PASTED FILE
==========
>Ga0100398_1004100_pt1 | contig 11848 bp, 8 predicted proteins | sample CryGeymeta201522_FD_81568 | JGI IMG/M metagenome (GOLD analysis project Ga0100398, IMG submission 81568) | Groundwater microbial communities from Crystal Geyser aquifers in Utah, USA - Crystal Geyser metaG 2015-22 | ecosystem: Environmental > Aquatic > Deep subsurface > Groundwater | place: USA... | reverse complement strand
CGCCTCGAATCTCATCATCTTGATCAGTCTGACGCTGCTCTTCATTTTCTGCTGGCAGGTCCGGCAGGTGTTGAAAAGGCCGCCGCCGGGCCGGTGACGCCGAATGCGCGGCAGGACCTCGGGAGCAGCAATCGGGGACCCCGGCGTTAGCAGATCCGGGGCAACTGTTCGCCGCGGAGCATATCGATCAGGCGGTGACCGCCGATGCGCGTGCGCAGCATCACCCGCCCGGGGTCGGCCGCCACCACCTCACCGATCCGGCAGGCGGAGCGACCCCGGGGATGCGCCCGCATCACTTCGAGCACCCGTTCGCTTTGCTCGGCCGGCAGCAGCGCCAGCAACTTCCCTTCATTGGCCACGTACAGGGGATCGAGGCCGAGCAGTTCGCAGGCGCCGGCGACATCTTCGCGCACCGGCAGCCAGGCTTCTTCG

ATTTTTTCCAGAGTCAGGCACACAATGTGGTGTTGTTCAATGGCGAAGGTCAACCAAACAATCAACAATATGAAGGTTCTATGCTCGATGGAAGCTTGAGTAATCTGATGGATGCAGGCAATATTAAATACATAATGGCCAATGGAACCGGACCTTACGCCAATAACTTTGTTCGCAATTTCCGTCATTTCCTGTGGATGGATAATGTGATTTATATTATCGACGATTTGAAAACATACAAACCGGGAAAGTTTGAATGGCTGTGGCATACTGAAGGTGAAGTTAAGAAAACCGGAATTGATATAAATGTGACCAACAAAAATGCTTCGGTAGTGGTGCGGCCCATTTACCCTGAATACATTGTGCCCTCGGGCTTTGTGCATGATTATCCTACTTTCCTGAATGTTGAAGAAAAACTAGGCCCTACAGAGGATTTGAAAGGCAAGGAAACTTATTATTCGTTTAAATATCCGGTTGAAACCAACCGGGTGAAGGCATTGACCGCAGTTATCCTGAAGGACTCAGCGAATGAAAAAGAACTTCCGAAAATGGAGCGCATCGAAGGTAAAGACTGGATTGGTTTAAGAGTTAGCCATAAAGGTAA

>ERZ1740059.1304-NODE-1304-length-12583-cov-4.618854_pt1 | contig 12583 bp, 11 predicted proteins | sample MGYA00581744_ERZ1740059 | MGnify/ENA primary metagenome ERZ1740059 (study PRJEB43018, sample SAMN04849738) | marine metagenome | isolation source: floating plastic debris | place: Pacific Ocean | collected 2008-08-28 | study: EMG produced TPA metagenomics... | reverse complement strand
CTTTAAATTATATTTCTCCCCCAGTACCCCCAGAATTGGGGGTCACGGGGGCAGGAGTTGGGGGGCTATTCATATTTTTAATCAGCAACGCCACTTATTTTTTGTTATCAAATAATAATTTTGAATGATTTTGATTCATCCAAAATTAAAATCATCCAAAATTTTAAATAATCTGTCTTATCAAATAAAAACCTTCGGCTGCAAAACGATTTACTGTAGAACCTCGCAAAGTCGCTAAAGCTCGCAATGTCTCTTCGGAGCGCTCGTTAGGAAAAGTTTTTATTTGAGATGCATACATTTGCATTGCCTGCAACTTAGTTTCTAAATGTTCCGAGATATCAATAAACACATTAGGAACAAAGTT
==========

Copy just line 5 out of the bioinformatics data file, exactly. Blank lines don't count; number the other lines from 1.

CTTTAAATTATATTTCTCCCCCAGTACCCCCAGAATTGGGGGTCACGGGGGCAGGAGTTGGGGGGCTATTCATATTTTTAATCAGCAACGCCACTTATTTTTTGTTATCAAATAATAATTTTGAATGATTTTGATTCATCCAAAATTAAAATCATCCAAAATTTTAAATAATCTGTCTTATCAAATAAAAACCTTCGGCTGCAAAACGATTTACTGTAGAACCTCGCAAAGTCGCTAAAGCTCGCAATGTCTCTTCGGAGCGCTCGTTAGGAAAAGTTTTTATTTGAGATGCATACATTTGCATTGCCTGCAACTTAGTTTCTAAATGTTCCGAGATATCAATAAACACATTAGGAACAAAGTT